This is your TSP Watchdog UPDATE for the week ended September 20, 2019.
Stocks slipped a bit this week – with the S&P 500 off 0.51%, the Dow down 1.04% and the NASDAQ losing 0.72%.
It was a mildly choppy week – driven mostly by news events. On Mon, stocks slid triple-digits in response to attacks on Saudi oil fields. Oil prices soared, and stocks prices fell. But, when Saudi officials reported that oil deliveries would not be interrupted (reserves would keep things on schedule) and repairs would be completed fairly quickly, oil prices fell back and stocks recovered.
The Fed cut interest rates by ¼ point on Wed – as expected. Stocks were largely unaffected by this announcement because the move was so widely expected that it was already fully priced into the market.
On Friday, word that Chinese trade delegates were cancelling visits to Midwest farming communities and heading home early weighed on stock prices – to the tune of another triple-digit decline.
Add it all up, and we finished the week off modestly – breaking a three week run that had lifted share prices back up close to their all-time highs.
A final point worth noting – United Auto Workers went on strike against GM this week. If you thought to yourself “gee, it’s been a long time since the autoworkers have been on the picket lines” – you are absolutely correct. Their last strike was in 2007. Keep an eye on this story. The outcome with GM will have implications on upcoming negotiations with Ford and Fiat-Chrysler.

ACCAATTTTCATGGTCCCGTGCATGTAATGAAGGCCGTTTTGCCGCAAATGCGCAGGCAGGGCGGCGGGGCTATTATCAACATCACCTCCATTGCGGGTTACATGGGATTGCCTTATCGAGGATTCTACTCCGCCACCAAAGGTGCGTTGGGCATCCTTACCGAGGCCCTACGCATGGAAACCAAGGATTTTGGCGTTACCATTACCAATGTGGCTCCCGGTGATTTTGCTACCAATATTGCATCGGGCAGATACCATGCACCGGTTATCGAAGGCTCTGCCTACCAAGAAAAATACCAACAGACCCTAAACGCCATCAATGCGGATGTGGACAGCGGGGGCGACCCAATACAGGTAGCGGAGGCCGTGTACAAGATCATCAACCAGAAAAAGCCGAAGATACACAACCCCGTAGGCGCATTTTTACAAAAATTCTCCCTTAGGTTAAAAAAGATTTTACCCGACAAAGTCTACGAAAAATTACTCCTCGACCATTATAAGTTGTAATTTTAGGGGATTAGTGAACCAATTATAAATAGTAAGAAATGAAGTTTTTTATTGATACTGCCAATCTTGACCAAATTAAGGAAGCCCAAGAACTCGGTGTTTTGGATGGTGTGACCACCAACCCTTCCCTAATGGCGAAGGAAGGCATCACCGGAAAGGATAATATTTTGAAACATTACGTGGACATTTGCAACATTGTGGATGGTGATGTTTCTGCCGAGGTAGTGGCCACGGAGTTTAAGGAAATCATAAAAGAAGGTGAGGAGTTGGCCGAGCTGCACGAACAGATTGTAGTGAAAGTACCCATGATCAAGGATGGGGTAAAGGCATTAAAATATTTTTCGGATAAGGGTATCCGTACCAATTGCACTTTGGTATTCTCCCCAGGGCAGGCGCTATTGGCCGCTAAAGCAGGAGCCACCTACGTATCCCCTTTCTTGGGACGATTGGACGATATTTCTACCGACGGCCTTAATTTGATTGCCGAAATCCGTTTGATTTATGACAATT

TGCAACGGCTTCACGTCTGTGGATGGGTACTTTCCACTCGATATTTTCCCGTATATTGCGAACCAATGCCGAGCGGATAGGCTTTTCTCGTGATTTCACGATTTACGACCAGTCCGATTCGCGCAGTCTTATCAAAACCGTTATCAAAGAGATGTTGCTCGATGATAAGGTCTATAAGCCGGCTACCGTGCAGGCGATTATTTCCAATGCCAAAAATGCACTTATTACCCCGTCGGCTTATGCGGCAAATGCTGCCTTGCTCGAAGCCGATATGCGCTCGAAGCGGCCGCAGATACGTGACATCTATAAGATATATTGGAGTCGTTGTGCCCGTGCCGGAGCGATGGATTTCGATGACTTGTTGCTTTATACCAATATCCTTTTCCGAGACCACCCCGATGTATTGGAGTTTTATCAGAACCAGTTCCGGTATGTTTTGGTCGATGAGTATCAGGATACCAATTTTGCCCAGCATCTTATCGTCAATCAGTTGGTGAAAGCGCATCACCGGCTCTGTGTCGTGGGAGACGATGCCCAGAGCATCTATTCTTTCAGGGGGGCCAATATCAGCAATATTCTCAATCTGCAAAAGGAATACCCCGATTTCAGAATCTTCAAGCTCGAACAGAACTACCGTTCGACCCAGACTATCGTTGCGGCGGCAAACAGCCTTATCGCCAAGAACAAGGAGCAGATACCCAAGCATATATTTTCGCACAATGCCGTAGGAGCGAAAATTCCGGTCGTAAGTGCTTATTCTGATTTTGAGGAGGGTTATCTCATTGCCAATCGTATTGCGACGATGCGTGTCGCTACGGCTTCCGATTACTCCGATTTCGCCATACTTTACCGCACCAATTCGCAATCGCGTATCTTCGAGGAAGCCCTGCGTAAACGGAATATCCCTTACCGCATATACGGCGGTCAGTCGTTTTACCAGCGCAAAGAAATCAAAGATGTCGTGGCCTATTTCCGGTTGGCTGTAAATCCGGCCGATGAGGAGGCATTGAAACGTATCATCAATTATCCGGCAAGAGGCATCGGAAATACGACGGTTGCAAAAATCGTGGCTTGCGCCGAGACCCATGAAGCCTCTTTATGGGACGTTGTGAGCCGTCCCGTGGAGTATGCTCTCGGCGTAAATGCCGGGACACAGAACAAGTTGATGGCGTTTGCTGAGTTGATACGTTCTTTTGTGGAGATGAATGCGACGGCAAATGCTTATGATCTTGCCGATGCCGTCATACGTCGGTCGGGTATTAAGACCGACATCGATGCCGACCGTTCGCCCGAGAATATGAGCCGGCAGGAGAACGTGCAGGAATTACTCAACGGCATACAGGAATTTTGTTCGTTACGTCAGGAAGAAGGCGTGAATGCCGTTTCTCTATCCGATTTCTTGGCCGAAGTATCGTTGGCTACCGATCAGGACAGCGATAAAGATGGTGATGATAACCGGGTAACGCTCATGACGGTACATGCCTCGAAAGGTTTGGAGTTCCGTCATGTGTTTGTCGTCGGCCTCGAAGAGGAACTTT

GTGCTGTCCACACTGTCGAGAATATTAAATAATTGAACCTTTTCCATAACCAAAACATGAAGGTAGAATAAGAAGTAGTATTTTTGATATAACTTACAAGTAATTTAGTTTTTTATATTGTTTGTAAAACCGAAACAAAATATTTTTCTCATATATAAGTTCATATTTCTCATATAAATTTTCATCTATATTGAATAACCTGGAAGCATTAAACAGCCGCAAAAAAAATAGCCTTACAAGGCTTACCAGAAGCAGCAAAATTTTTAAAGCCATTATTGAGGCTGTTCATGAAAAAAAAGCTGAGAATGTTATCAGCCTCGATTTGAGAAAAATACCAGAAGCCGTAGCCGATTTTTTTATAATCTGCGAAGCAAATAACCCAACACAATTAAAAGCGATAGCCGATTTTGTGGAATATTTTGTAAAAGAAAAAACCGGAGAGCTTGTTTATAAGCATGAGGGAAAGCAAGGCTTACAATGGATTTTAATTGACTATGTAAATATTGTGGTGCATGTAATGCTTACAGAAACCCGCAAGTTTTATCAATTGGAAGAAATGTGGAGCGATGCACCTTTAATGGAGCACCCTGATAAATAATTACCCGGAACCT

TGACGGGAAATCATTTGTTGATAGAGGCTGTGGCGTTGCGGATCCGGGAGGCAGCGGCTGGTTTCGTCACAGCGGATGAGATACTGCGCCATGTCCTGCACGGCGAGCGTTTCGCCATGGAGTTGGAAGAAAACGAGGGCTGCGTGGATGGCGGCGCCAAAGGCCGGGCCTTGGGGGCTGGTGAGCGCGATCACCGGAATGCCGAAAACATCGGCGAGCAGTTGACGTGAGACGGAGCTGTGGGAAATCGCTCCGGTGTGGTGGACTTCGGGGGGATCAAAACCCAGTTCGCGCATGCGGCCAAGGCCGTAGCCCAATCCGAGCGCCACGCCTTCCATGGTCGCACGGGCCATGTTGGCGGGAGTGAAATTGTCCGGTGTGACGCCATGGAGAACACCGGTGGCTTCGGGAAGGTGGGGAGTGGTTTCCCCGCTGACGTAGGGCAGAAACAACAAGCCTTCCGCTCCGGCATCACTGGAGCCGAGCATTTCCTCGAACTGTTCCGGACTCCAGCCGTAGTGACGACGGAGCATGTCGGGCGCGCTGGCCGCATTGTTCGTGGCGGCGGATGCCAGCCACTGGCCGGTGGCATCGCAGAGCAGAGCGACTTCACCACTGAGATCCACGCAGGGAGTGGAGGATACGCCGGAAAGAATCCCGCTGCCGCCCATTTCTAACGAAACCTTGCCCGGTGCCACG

In our TSP Watchdog database, the market’s modest selloff did not impact trends on any of the TSP funds. The C fund, S fund and I fund continue on positive trends, while the F fund remains on a negative trend.
Without any trend changes, our recommended allocations also remain unchanged.
This was a fairly “tame” week in the news, but there are still some pretty significant issues floating around out there that could impact the markets dramatically. If/when anything comes home to roost in a way that impacts trends, we will alert you. We have no delusions that a quiet week in any way diminishes how treacherous things may become – and quickly. We are watching closely.
We have received questions from people wondering if they should pull money out of their TSP funds while stock prices are at, or close to all-time highs. While this is always your prerogative, and you could be making a good guess about future prices if you pull money out now, we do not base our analysis, and resulting recommendations, on guesses or gut feelings.
The problem with guessing is that getting it right once does not mean you will ever get it right again. It is not based on anything repeatable. On the other hand, the trend analysis that we employ, while not perfect (no investment discipline is!), has been used on Wall Street for decades – withstanding the test of time, if you will. While this does not guarantee it will be right in the future, it gives us a rational basis to rely on it going forward – rather than resorting to guessing.
Today, our analysis shows the TSP growth-oriented funds on positive trends. This tells us that remaining invested is prudent. Rather than trying to guess if we are at a significant top in the market, we will continue to hold as long as the trends are positive.
As always, please feel encouraged to reply to this email with any questions you might have.